conclgnment ever brought to this port for
deportation, were'Startcd back or China
today on the steamship Persia. The Chi
nese entered Mexico some time ago, ex
rc-use o unsettled conditions there they
could obtain no work, and crossed the
border lnt0 California. They were picked
ujt-imgiy ana in groups Dy immigration
Blackf oot Indians
DENVER, Colo.. Oct. 18.-Rsolut4ons
accusing Arthur E. McFatridge, agent of
the Blackfoot Indian reservation in Mon
tana, of misconduct and mismanagement
were Introduced nt today's session of the
annual convention of th Society of
American Indians here. The resolutions,
which are based on charges contained
In thirty-three separate affidavits, de
mand an investigation by the commis
sioner of Indian affairs of the whole con
duct of the reservation under the Mc
FAMILY IS REUNITED
AS STEAMER DOCKS
Scene of Joy and Thanksgiving at
New York When Eleven v
Women Reach Land.
MOTHER FINDS HER CHILDREN
Last Woman to Leave
TEN GIRLS ARE LEFT HOMELESS
Jen-lull Kmlsrrnnt Society Will Take
Chnme of Them Voltnrno Re
ported Adrift and Still
NEW YORK, Oc. IS. The arrival today
of eleven women saved from the burning
Volturoo by tho freighter Rappahannock
was tho signal for the wildest scene of
Joy and thanksgiving witnessed hero
since the rescuing floet began to bring
in their cargoes of survivors. The women
wero transferred at Halifax from the
Rappahannock to the liner Florlsel," which
docked In Brooklyn.
Ten of them were young girls. The
eleventh was Mrs. Pela Polack, and there
was an affecting scene at the dock as
she met her three children, whom she
had given up for lost.
Mrs. Polack waa the last woman . to
leavo tho Volturno. She was lowered
into ono of tho Rappahannock's boats
believing that her children already were
there. When the boat put ' off and she
found that tho little ones wore left bo
hind sho became hysterical, and the boat's
crew with difficulty kept her from Jump
ing overboard. Sho romalned In a hys
terical condition during all the Journey
to New York. Here she learned that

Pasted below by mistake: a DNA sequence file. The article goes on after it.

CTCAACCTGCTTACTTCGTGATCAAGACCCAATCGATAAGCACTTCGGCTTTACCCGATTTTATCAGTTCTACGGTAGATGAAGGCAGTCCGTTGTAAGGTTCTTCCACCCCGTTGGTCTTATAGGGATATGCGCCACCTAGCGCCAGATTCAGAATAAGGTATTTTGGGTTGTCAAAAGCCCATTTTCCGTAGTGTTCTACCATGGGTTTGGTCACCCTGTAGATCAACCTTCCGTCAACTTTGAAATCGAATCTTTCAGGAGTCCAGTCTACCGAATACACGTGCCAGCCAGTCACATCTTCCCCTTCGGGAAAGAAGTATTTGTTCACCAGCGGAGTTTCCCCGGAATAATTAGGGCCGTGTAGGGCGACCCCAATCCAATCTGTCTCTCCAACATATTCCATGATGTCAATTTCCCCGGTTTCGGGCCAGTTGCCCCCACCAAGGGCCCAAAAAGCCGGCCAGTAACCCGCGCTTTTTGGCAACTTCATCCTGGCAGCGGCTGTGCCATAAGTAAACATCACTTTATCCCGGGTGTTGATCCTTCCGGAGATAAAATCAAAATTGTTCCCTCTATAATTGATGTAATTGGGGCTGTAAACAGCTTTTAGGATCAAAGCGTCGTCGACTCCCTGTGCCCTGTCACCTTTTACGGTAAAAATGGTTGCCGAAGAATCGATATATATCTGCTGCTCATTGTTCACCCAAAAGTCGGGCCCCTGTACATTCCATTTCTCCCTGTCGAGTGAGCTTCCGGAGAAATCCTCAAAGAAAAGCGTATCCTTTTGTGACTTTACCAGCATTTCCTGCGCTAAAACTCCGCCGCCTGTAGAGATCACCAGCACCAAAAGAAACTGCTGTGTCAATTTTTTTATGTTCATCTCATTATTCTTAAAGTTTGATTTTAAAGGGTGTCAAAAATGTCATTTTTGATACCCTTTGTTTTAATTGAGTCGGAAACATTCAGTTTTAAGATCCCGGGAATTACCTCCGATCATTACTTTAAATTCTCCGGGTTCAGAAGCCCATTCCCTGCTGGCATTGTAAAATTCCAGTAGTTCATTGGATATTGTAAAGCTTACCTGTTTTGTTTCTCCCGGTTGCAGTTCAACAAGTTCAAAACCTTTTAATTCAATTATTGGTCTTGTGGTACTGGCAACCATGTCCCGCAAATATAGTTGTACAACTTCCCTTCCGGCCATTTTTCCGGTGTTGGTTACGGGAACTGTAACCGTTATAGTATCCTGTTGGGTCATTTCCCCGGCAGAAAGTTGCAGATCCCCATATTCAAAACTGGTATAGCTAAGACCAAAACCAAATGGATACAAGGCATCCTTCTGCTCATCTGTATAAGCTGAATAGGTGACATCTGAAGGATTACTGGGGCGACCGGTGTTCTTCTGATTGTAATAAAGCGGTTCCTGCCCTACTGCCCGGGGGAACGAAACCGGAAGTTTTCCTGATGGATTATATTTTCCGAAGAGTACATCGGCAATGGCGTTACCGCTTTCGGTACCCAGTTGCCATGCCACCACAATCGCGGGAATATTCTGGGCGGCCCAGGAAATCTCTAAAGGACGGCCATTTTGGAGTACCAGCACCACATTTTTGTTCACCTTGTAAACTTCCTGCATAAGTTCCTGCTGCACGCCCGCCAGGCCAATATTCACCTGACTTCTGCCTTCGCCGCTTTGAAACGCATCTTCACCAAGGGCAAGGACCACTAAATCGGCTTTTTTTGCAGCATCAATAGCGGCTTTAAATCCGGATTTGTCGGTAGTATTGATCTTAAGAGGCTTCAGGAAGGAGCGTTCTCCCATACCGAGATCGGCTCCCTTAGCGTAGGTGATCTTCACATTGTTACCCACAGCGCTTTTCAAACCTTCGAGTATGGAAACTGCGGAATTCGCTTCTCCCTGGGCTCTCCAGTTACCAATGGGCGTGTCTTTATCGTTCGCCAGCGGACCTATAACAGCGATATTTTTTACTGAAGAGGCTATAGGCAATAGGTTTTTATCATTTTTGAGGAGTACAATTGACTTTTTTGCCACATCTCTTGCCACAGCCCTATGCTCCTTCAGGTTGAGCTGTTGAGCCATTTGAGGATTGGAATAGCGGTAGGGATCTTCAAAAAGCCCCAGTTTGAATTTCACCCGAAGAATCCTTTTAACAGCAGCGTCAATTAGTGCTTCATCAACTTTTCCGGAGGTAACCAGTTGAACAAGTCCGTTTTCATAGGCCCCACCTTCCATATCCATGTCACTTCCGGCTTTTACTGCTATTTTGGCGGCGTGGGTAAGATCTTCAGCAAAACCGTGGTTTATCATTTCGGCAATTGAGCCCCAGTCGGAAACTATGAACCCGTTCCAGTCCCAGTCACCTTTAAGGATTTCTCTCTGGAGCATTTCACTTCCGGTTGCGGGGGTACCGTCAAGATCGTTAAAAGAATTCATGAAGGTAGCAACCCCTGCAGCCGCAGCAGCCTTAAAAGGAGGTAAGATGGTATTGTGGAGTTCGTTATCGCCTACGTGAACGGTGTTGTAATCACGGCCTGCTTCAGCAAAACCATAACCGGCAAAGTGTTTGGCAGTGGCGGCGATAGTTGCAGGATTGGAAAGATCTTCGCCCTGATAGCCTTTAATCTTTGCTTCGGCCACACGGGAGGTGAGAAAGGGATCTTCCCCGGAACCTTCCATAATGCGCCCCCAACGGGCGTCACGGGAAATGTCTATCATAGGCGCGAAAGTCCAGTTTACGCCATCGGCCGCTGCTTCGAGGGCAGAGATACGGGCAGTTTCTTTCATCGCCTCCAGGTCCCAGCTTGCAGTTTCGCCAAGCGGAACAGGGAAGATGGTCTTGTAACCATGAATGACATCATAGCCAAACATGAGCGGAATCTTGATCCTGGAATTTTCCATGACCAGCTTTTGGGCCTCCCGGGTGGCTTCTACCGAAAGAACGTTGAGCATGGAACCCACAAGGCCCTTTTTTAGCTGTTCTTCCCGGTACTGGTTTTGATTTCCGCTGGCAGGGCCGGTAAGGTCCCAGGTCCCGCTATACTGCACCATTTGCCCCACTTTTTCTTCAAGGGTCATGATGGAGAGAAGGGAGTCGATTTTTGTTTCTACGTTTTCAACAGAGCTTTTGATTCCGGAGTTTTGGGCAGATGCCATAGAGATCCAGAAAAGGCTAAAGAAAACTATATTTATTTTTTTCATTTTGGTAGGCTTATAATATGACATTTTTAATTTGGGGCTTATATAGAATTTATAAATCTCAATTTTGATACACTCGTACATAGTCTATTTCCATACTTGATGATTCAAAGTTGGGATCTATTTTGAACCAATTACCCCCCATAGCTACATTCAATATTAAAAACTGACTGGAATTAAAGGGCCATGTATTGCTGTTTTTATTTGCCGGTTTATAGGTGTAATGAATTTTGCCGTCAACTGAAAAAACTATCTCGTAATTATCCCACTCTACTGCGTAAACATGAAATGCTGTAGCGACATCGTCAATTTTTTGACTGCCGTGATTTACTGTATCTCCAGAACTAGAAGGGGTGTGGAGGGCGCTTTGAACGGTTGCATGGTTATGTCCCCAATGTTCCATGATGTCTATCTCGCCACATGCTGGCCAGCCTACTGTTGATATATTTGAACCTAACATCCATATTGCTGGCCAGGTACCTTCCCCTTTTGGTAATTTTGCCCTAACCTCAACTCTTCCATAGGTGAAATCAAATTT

tho children had been saved by one of
the boats from tho Kroonland. They met
her at the dock wlththelr father, an
East Side merchant.
Tho ten girls were taken, care of by tho
Jejvlsh Immigrant society,
Voltnrno la Still Harming;.
The ill-starred Volturno waa still afloat
and on fire on October U, five days after
fire broke out, In its forward compart
ments, according to oflcers of the steamer
1 St. Louis, which reached hero today. The
' St Louts passed flvo miles north of what
I was left of the Volturno late Tuesday
afternoon. Tho burning vessel .had drlf tod
! aborft forTy" miles from th spot where tt
first1 caught fire.
i;qr PropertGiven to
OhurchbyMrs.Eddy CONCORD, N. It., Oct 18.-Th6 final
act lh the prolonged lltigallon over the
w of tho late Mrs. Mary Baker 0
Eddy was the appointment by Judge
Charles E. Corning in tho Merijraac
county court of probate today of trustees
to: administer the 13,000,000 fund which
Mrs. Eddy left for the promotion and ex.
tension of the doctrines of Christian Sci
ence as taught by her.
The trustees appointed aro Archibald
McLellan, Allison V. Stewart, John V.
Dltmore, Adam H. Dickey and James A.
Neal, who constitute the board of direc
tors of the First Church of Christ, Sci
entist, in Boston, and Joslah E. Fernald
of this city, a banker, who has been -the
practical custodian of Mrs. Eddy's estate
slnco the establishment of this trust In
1907, the court thus choosing as trustees
men. In whom Mrs. Eddy during her life
time reposed confidence.
These appointments by Judge Corning
were made under a recent decision of
the supreme court of New Hampshire,
which held that Mrs. Eddy's will estab
lished not a local, but a worldwide gen
eral charltablo trust, to be administered
under the general supervision of the
courts of New Hampshire.
J, J. Hill's Private
Car in Collision
Near Nelson, Wis,
WINONA, Minn., Oct. 18.-Nb.rthbound
express train No. 57 on the Burlington
road, with James U. Hill In his private
car at the rear, ran into the local south
bound passenger train No. 64 at Nelson,
Wis., today. Fireman Elliott of Desoto,
on the local, was killed. Several othor
persons wern slightly- Injured.
Mr. Hill was shaken up, but not much
hurt. The express engine telescoped the
front end of tho first express car on the
express train. Both engines were badly
wrecked. Travel on the main Una was
blocked for some hours after the colli
sion, but trains wera operated past that